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Heinrich von Kleist's Poetics of Passivity

Heinrich von Kleist's Poetics of Passivity

Steven R. Huff
Volume: 47
Copyright Date: 2009
Published by: Boydell and Brewer,
Pages: 240
https://www.jstor.org/stable/10.7722/j.ctt81dwp
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  • Book Info
    Heinrich von Kleist's Poetics of Passivity
    Book Description:

    Controversial during his lifetime as well as among today's scholars and critics, the German dramatist and writer of novellas Heinrich von Kleist (1777-1811) remains an enigma. Was he a Romantic or a Classic? A conservative or a liberal? What is his status in the literary canon? Because of their enigmatic qualities, Kleist's writings have attracted the attention of critics and theorists from well beyond the narrow confines of German literary studies: comparatists, historians, philosophers, legal scholars, and even musicologists and dance historians. And outside academia his writings are as popular as ever. This book scrutinizes for the first time a key element in Kleist's thought and poetic process: his obsession with the problem of passivity. Scholars have long been attracted to the dynamic, larger-than-life characters in Kleist's fiction and drama, overlooking the fact that Kleist's works often turn on moments of stasis, as these same protagonists are suddenly and sometimes brutally rendered passive. Through a careful, historically grounded, and original investigation incorporating extensive primary research in late-Enlightenment natural philosophy and eighteenth-century medical practices, the study sheds light on these nodal points in Kleist's work, contending that these structures of passivity are so pervasive and so systematic in his work that they can justifiably and profitably be viewed as constituting a kind of poetics. Steven R. Huff is associate professor in the Department of German at Oberlin College.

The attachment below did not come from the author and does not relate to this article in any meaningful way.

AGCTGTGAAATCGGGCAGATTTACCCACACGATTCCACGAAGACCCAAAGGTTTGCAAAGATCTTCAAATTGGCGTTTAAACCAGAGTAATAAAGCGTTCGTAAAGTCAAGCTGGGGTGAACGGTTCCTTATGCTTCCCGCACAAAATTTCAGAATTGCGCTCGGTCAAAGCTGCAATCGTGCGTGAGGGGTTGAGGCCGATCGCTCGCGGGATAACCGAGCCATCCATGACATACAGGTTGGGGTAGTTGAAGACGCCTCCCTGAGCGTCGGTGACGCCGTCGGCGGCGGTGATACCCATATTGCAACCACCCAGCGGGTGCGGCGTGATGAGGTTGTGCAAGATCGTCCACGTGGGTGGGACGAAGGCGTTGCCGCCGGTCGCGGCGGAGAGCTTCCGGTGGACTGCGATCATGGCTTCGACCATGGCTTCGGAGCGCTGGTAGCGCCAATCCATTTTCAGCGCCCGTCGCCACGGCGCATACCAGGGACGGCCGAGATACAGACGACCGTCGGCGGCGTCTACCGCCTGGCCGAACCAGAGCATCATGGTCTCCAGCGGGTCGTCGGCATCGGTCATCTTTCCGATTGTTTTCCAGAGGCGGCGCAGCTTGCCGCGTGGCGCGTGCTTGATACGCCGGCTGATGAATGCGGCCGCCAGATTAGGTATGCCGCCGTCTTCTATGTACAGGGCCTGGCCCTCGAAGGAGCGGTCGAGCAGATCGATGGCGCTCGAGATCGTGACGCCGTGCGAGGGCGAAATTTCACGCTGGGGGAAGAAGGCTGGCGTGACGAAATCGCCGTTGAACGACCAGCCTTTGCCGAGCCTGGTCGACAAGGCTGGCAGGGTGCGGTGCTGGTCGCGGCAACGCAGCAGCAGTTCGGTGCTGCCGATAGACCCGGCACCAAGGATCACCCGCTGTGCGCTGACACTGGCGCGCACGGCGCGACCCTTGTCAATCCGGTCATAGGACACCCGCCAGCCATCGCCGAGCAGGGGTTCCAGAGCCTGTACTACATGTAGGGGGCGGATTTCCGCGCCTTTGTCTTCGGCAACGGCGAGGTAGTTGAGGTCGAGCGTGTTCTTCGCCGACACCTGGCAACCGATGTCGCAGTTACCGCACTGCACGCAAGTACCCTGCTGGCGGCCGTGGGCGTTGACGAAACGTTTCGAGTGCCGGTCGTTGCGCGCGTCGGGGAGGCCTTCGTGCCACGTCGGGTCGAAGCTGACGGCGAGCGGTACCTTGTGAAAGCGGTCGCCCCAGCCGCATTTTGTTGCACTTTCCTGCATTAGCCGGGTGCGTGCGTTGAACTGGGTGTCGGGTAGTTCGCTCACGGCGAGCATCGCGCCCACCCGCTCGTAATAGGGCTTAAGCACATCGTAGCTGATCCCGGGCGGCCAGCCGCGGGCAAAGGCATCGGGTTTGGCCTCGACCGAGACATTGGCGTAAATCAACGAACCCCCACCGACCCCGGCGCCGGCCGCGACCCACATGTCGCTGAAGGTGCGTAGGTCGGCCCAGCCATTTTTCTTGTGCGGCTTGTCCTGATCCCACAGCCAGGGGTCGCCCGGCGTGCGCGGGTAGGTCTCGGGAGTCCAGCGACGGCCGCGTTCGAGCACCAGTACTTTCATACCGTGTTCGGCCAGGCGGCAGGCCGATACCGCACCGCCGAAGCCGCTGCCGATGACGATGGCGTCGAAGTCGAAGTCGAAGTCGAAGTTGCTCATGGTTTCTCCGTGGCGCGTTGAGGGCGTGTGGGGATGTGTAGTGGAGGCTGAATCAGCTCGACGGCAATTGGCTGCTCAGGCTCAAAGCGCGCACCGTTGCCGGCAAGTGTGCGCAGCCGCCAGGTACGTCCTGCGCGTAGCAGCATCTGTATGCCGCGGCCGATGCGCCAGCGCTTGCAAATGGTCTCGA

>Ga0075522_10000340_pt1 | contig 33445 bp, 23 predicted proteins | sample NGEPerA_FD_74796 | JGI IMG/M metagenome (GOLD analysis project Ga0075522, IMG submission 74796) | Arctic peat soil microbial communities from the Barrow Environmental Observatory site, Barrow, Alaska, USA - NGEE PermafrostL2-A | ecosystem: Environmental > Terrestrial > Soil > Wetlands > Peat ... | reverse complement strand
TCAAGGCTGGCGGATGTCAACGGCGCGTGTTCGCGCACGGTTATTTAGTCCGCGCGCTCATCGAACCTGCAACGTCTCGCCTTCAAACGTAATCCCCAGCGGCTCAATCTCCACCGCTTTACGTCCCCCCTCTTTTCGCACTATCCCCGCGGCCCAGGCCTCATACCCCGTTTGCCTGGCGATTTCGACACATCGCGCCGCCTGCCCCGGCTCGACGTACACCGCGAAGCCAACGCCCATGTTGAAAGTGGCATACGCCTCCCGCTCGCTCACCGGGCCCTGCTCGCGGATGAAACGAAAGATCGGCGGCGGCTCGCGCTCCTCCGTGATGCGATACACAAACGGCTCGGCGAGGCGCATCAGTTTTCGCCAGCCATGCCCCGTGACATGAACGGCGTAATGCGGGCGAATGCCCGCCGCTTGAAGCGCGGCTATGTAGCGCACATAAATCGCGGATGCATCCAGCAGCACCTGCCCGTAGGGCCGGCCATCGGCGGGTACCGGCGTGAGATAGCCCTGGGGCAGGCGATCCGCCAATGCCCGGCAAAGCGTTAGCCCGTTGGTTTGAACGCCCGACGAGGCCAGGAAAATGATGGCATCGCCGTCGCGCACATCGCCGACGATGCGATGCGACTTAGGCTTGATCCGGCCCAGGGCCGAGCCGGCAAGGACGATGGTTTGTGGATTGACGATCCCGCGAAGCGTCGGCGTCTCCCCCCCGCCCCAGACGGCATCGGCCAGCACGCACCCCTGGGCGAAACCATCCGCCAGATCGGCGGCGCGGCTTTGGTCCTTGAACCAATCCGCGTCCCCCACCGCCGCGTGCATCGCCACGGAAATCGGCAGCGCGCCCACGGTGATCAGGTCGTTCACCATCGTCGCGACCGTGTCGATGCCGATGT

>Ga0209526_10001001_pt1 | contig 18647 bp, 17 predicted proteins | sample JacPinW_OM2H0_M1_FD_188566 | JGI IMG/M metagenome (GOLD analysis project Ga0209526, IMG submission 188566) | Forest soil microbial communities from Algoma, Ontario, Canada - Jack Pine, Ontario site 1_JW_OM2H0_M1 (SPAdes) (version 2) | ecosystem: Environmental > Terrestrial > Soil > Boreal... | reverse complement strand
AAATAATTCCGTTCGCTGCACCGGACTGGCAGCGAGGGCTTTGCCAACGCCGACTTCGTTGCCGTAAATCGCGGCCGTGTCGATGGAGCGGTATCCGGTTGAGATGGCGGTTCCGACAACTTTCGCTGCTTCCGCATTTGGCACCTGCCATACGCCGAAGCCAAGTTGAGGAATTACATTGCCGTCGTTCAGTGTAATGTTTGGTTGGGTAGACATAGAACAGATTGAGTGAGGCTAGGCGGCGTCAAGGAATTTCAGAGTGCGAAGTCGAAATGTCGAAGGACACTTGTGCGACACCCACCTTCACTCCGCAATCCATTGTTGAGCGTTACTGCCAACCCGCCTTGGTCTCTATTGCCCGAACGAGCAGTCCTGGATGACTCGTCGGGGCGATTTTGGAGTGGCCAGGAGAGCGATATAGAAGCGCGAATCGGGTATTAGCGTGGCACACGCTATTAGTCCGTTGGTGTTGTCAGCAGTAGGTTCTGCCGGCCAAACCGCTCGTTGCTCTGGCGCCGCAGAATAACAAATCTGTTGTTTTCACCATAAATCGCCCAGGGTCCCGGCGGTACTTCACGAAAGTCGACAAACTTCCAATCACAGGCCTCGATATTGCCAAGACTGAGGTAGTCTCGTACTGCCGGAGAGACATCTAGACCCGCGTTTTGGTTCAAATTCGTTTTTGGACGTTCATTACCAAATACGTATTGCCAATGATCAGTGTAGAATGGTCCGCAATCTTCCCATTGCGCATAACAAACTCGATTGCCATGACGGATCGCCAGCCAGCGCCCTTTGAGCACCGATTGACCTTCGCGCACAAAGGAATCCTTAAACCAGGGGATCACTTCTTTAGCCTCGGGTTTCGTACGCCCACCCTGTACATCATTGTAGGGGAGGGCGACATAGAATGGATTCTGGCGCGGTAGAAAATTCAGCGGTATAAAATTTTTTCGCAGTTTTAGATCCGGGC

eISBN: 978-1-57113-742-5
    Subjects: Language & Literature

Table of Contents

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  1. Front Matter
    (pp. i-vi)
  2. Table of Contents
    (pp. vii-viii)
  3. Acknowledgments
    (pp. ix-x)
  4. Note on the Translations
    (pp. xi-xi)
  5. List of Abbreviations
    (pp. xii-xii)
  6. Introduction: Poetica Asina — An Ass Brays, a Poet Is Born
    (pp. 1-30)

    Sometime in early summer 1801 a two-horse carriage lumbered along the road from Kassel to Frankfurt am Main. Passing through endless Hessian farm fields interrupted only by the occasional half-timbered village, the coach — probably close to midday — rolled into Butzbach, a small hamlet situated about twenty-five miles north of Frankfurt, and made what should have been a brief stop in front of the inn.

    The passengers, Heinrich von Kleist and his half-sister, Ulrike, had been on the road for about two months. Their journey had taken them first to Dresden, where they visited the famous art gallery and viewed Raphael’s...

  7. 1: The Poetics of Somniloquence: The Cultural-Historical Context